Laughing Squid recently had an article highlighting San Francisco Street Art & Graffiti Photographer Steve Rotman.
Here are some large excerpts and then my comment:
Plug1: San Francisco City officials claim graffiti complaints are way up this year. They claim The City is overwhelmed with graffiti removal requests from private citizens and business owners. Is there really more graffiti now than there was five years ago?
Steve: No, not even close! In fact, San Francisco’s never been more graffiti-free, thanks to several years of aggressive buffing. Just a few years ago, graffiti was ubiquitous: there were big colorful rooftop pieces in almost every neighborhood, parking lots were layered with years of history, business roll-down gates featured a steady rotation of throw-ups, there were doors crushed with tags citywide, and several Muni tunnels were painted end to end. Almost none of that exists anymore. The amount of graffiti today is exponentially less. It raises an obvious question: what’s all the fuss about?
Plug1: City officials say all we need to know about graffiti is that it’s illegal and it’s vandalism. What do you think?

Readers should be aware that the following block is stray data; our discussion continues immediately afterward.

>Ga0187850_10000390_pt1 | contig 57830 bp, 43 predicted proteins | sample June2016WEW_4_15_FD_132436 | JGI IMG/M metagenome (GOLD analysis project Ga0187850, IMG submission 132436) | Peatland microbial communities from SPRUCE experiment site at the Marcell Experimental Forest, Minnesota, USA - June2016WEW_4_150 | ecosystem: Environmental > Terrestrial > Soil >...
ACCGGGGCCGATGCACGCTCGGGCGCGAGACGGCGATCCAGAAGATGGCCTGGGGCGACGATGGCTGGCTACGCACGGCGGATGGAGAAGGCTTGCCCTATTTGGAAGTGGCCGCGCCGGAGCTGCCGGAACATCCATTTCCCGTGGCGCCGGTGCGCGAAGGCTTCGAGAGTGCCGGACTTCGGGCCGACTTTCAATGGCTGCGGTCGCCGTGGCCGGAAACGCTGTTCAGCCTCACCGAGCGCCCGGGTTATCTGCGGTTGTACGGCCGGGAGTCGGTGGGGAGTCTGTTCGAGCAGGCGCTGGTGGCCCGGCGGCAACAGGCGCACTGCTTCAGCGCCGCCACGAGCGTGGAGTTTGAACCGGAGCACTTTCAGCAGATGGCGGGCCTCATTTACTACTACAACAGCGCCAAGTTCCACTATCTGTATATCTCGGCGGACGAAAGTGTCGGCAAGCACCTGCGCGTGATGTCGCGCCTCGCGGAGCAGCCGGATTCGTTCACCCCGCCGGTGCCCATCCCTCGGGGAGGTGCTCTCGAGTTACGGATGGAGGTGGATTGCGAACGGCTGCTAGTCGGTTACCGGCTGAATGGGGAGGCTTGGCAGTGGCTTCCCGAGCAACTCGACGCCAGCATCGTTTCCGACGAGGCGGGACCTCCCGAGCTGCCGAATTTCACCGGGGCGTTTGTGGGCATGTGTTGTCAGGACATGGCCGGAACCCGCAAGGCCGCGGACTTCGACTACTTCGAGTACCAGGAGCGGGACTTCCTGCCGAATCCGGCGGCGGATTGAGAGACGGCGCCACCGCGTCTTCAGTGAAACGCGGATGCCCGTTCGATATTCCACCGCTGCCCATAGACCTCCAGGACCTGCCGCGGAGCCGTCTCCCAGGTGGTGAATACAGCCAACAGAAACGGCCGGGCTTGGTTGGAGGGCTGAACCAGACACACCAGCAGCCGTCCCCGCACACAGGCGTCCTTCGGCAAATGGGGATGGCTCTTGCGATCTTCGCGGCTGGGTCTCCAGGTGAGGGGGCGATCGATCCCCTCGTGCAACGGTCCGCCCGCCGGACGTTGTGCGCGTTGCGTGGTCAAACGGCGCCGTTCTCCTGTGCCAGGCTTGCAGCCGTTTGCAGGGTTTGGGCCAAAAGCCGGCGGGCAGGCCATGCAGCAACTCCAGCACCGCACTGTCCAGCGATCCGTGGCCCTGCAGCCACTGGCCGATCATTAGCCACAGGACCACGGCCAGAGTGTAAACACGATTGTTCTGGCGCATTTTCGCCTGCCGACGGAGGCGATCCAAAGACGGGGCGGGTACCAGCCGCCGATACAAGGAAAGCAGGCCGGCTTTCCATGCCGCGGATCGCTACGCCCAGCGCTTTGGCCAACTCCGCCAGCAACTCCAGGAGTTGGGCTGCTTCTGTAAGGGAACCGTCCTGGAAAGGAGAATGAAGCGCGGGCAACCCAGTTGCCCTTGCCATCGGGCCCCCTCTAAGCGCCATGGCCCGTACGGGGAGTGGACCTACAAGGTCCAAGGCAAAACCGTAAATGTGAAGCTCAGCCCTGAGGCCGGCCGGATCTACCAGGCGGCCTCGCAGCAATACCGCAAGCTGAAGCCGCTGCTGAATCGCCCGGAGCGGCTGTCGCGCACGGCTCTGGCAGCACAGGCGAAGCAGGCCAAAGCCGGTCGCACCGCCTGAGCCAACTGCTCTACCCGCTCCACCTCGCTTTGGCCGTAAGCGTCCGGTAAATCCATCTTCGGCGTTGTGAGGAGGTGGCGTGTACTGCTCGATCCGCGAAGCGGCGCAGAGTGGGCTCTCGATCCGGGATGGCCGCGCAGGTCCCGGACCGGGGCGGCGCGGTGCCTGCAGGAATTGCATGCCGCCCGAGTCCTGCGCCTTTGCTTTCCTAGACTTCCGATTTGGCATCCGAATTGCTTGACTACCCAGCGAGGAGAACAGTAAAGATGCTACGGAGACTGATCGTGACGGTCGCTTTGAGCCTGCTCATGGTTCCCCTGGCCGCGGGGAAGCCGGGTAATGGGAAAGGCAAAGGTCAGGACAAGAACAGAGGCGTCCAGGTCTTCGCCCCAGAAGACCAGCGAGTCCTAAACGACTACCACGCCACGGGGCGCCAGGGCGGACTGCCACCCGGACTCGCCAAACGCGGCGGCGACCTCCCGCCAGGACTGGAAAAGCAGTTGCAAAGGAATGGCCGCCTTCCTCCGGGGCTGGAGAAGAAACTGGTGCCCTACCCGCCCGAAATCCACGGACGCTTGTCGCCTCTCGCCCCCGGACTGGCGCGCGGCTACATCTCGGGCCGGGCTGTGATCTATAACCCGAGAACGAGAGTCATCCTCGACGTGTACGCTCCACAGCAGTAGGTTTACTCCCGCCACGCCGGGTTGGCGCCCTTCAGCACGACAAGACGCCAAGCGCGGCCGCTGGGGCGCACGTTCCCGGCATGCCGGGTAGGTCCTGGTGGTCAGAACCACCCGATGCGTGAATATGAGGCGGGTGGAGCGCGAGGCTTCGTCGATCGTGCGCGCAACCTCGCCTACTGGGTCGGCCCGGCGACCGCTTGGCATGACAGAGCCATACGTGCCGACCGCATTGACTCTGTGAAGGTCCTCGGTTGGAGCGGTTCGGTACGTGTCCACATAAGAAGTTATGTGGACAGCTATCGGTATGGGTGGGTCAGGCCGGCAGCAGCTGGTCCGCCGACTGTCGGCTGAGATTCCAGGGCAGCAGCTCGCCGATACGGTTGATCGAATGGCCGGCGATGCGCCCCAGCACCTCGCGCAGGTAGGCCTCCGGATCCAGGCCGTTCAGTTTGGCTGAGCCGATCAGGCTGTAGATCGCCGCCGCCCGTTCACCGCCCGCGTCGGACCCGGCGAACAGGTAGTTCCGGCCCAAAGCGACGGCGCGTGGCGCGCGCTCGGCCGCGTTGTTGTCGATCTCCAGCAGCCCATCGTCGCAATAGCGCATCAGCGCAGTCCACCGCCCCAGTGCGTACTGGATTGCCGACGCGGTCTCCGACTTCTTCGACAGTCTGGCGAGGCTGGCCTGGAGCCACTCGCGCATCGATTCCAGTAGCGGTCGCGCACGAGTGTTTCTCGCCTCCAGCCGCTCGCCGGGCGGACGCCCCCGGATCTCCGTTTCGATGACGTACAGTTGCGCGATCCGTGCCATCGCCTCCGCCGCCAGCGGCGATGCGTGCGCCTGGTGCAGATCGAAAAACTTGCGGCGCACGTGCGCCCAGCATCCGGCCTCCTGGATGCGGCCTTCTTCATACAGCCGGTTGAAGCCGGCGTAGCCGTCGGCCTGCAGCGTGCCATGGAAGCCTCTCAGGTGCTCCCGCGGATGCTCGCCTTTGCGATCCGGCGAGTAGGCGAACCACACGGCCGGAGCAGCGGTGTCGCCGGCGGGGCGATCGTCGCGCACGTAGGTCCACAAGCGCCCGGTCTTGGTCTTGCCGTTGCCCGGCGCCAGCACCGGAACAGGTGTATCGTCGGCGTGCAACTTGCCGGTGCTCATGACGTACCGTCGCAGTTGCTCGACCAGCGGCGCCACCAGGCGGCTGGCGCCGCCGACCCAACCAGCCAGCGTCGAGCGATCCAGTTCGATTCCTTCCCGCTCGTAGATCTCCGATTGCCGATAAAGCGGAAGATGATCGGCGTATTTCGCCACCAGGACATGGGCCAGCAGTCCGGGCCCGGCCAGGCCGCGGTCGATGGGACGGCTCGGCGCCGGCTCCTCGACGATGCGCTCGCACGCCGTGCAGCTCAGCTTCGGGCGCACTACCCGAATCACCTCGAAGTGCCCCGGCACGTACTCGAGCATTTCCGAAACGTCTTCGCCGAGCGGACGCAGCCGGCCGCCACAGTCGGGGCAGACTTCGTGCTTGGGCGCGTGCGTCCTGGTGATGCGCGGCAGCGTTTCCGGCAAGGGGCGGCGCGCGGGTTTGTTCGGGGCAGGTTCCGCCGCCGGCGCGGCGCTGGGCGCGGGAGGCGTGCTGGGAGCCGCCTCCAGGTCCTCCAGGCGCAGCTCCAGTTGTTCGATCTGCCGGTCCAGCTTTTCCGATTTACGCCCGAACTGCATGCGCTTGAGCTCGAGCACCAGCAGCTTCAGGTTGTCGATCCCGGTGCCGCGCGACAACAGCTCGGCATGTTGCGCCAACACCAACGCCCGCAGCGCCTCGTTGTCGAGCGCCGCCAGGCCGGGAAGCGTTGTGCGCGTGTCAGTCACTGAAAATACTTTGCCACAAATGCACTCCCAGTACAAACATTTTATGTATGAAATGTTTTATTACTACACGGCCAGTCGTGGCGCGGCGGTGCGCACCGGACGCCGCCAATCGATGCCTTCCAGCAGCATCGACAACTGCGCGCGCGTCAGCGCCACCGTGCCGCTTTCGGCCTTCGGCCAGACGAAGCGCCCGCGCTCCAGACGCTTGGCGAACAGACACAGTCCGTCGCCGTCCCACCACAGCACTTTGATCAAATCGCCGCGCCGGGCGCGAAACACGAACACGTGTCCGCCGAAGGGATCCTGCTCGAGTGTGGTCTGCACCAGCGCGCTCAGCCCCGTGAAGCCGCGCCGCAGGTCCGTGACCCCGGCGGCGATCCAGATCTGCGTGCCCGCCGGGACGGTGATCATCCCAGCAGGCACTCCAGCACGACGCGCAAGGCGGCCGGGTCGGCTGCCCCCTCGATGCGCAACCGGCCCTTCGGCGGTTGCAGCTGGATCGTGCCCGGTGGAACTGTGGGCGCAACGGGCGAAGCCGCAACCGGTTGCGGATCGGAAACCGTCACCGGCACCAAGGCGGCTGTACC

Steve: That’s simplistic. Graffiti is obviously much more than criminal. It’s a worldwide renegade art culture that’s been around for decades. Graffiti is routinely exhibited in museums and art galleries all over the world. Bookstores feature shelves full of graffiti and street art collections. Graffiti festivals are commonplace. Graffiti-inspired designs infuse popular culture. Why? Because people enjoy it!
Plug1: What are some good locations to get a taste of the urban art you’ve been documenting in San Francisco?
Steve: Just for starters, I’d suggest Clarion Alley between Valencia and Mission streets. Also in the Mission, Lilac Alley between 24th and 26th streets. In the Soma district, Bluxome Alley at roughly 430 Townsend street. And in the Upper Haight, check out the Amoeba Records parking lot.
Marking another person’s property without their permission is anti-social, ugly, and a crime.
Marking another person’s property with their permission has the ability to be art. Every example you cited, Clarion Alley et all all had permission.
The amount of graffiti today is exponentially less. It raises an obvious question: what’s all the fuss about
Ask that question to the hundreds of people in San Francisco that had to clean up these “artists” shit in the past week, replacing $1,000 windows, spending hours scrubbing with toxic chemicals and renting steamers and blasters.